Tuesday, February 22, 2011

Newt the favorite among Iowa Republicans in a focus group (video)

Last week, Frank Luntz had a focus group of 26 Iowa Republicans who voted in the 2008 Presidential caucus. Some of the reactions can be seen in the above video.

The rules, according to U.S. News and World Report: "Like the television show Survivor, the 26 would discuss the candidates after Luntz showed videos of each. Then one would be voted out of the 2012 Iowa Caucus."

The results unfolded like this, writes Paul Bedard:
Some went fast. Daniels was 'boring,' Barbour’s southern accent was 'a turnoff,' and Santorum was 'yesterday’s news.' Romney went down next, labeled 'another Obama.' Next was Thune, though the Iowans say he has potential. Christie, who doesn’t want to run, went next. The reason, says one panelist to Luntz, author of the hit Words That Work and the upcoming Win: “He doesn’t want the job, so why should we give it to him?”

The Iowans then argued for their favorites, like Pawlenty, whose 'blue collar conservatism' and victories in Democratic-dominated Minnesota were a hit. When he was next to go, some of his supporters vowed that he’d make the cut down the road.

That left four: Huckabee, Gingrich, Palin, and Bachmann, who then bested Palin because Bachmann was 'less polarizing.' But because Bachmann was seen by the group as the least presidential of the remaining three, she was dumped, followed by Huckabee, making Gingrich the surprise winner.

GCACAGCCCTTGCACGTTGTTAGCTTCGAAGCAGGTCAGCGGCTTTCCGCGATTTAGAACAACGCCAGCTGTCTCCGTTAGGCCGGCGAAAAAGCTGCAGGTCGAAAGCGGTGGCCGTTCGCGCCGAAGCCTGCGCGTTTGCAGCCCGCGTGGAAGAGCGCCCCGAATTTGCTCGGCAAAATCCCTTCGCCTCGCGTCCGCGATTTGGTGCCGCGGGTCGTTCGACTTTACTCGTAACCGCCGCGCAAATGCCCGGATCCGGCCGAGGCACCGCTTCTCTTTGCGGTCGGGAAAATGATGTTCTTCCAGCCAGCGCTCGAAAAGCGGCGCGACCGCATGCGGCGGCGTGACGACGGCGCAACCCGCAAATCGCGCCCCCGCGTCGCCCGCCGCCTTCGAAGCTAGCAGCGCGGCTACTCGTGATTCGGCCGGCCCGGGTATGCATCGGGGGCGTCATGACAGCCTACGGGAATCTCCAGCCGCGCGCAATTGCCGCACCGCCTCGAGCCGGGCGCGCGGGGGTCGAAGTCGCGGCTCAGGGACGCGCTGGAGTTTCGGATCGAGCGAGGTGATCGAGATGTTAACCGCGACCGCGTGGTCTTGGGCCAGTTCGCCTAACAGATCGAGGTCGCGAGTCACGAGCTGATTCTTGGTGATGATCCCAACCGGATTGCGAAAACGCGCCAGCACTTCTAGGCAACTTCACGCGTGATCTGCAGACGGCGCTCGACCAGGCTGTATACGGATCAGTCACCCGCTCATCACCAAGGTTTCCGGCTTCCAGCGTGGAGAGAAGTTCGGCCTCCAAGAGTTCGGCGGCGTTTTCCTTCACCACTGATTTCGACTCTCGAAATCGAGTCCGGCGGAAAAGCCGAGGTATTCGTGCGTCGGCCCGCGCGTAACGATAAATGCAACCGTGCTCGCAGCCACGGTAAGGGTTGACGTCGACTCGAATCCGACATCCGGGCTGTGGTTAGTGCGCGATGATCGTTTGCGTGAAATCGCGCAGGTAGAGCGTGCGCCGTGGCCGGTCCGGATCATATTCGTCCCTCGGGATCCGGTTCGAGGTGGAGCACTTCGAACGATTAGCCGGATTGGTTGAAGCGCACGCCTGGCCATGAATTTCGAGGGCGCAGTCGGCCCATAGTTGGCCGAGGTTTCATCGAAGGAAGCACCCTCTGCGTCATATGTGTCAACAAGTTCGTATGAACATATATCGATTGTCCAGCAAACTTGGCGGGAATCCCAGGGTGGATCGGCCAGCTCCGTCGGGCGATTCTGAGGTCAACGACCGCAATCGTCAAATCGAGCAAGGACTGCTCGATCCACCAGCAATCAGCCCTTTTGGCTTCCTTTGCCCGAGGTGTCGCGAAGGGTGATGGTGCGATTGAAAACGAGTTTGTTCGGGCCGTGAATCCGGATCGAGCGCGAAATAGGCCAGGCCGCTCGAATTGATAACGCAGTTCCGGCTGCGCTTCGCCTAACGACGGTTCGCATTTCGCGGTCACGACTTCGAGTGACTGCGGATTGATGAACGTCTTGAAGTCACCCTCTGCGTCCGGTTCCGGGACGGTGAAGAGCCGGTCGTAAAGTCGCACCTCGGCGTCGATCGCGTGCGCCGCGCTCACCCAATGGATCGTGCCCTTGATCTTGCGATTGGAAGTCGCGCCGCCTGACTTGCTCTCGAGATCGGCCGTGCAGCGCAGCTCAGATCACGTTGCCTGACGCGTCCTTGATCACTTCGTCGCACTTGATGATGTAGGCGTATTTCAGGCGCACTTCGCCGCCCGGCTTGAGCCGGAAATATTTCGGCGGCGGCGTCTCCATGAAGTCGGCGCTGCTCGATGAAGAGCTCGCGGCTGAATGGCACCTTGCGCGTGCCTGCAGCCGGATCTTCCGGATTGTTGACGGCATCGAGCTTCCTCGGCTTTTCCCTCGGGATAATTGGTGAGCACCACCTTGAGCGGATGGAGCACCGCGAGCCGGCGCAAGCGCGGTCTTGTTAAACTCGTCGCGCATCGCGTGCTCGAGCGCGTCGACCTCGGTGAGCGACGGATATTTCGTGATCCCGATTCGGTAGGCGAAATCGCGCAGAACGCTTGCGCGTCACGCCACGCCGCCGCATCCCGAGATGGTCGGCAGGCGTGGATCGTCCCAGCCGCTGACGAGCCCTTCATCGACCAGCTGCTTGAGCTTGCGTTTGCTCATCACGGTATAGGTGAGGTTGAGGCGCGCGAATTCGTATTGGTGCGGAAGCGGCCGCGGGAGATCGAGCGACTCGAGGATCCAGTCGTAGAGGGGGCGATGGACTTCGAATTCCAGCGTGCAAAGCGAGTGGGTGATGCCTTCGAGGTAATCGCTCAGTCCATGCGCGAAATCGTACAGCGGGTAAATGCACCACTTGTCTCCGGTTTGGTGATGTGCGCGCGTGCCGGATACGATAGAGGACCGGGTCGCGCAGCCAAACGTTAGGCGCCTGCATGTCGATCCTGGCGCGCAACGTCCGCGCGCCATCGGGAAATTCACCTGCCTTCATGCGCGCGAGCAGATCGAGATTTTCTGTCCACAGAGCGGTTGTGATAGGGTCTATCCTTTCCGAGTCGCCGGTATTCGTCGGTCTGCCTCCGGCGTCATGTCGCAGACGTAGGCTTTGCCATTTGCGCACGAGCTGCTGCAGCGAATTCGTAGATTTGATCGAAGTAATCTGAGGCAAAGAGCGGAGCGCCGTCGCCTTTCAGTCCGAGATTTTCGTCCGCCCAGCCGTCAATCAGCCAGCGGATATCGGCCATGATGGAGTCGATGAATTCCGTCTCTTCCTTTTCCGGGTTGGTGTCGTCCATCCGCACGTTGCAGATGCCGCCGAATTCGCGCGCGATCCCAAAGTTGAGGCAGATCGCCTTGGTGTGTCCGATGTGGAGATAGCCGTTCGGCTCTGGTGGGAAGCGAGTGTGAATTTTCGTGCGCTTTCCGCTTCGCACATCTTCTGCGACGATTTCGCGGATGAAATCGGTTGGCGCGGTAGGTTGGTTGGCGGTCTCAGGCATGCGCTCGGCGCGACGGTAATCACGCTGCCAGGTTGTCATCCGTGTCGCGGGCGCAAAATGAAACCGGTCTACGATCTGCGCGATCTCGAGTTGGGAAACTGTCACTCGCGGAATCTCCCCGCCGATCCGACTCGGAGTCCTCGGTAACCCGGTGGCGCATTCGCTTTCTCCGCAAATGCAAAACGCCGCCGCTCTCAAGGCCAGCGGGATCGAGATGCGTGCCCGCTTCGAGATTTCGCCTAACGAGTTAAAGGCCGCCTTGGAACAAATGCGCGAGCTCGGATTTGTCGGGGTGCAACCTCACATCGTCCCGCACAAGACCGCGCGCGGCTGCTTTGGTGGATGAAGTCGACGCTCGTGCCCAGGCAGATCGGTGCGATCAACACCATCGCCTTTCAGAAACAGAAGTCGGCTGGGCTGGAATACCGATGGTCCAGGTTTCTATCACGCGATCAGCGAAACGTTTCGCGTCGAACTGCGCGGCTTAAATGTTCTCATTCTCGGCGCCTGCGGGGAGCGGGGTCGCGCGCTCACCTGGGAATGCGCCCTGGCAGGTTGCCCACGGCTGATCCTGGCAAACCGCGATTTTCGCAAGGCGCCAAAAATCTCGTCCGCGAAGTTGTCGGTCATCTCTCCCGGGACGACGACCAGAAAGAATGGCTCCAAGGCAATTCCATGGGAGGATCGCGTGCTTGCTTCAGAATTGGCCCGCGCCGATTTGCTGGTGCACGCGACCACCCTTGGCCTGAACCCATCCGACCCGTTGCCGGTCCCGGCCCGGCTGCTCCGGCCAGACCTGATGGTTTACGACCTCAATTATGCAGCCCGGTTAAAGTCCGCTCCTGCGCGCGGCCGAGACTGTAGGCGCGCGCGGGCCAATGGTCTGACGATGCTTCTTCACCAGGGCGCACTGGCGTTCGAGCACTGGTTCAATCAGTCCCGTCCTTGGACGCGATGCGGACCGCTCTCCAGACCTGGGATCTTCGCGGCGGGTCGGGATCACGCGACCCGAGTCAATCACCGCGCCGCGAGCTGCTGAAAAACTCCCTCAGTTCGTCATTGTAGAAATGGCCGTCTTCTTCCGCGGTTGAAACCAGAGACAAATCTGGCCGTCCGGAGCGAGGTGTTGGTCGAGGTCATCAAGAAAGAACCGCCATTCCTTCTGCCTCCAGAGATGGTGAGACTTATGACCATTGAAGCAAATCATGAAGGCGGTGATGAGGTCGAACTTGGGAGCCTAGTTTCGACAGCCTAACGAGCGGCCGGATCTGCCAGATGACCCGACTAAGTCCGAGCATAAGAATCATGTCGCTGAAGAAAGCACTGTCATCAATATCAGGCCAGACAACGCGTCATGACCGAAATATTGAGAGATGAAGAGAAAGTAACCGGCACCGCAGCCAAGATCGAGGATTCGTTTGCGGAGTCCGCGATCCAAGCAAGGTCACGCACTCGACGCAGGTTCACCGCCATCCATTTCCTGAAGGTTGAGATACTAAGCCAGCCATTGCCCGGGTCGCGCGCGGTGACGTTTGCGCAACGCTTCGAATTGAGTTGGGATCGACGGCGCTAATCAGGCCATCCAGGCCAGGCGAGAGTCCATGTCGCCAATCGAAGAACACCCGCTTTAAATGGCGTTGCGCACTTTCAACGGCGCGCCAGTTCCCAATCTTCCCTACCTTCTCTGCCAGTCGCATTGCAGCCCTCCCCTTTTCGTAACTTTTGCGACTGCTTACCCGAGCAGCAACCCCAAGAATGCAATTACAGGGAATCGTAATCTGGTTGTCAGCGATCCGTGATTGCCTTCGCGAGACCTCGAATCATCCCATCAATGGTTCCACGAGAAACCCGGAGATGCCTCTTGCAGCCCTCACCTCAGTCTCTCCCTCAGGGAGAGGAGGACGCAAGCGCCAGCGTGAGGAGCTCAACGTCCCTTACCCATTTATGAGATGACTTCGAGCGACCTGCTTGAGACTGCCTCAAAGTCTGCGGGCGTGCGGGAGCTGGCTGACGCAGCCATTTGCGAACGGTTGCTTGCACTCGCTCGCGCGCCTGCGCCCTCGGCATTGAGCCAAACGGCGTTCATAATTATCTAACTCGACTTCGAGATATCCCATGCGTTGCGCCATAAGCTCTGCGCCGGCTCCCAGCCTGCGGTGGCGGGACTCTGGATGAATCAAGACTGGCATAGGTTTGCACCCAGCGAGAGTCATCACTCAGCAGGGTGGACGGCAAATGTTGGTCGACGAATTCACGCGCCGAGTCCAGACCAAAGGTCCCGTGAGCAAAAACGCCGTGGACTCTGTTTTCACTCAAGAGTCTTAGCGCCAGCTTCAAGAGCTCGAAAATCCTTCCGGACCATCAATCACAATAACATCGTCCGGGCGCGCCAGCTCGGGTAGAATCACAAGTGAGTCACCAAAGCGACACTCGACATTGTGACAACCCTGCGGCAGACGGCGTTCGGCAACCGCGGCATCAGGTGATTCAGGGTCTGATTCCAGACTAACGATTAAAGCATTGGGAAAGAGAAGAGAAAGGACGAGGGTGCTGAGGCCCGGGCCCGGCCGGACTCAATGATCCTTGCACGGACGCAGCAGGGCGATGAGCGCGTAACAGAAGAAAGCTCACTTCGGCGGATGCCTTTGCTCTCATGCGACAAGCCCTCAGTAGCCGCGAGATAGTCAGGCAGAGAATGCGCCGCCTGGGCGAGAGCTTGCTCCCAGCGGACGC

They liked a video of Gingrich effectively blasting the national debt and the radical fixes proposed by Obama’s debt commission, like ending the home mortgage deduction. One panel member says, 'We want to see him dismantle Obama in the debates, and he can do it.' Luntz’s own conclusion is, 'Principles matter more than pragmatism to these voters, and principles with solid debating skills matter most.'
This focus group squares with another Luntz group, back in 2005:
Gingrich continues to enjoy a gut connection with Republican voters. Back in 2005, consultant Frank Luntz held focus groups in Iowa and New Hampshire on the Republican candidates. In a report published afterward, Luntz wrote, 'We were genuinely surprised by the strongly favorable reaction' to Gingrich's 'speeches and interviews.' According to Luntz, voters ignored, or in some cases forgot, the controversial nature of Gingrich's speakership. 'The words he spoke were like nothing they had heard from anyone else,' Luntz went on. 'While he didn't start either session with any measurable support, he ended both Iowa and New Hampshire sessions with the most new converts.' Out of office, Gingrich has remained largely insulated from the scandals and debacles of the Bush Republicans. In fact, the 2006 midterm election results could be viewed as confirmation of what Gingrich has been saying for some time: that the Republican party and broader conservative movement have lost their way, and the time has come for a rebirth of the reform impulse that in 1994 brought the GOP to congressional majority status for the first time in 40 years.
If Gingrich jumps in, he needs to continue with the same message -- not dampen it down like so many candidates do -- and he needs to keep being willing to talk about it anywhere he goes.

If he does that, and if Luntz's focus groups are any indication, he could make up the small deficit he has in the current polls -- in a hurry.

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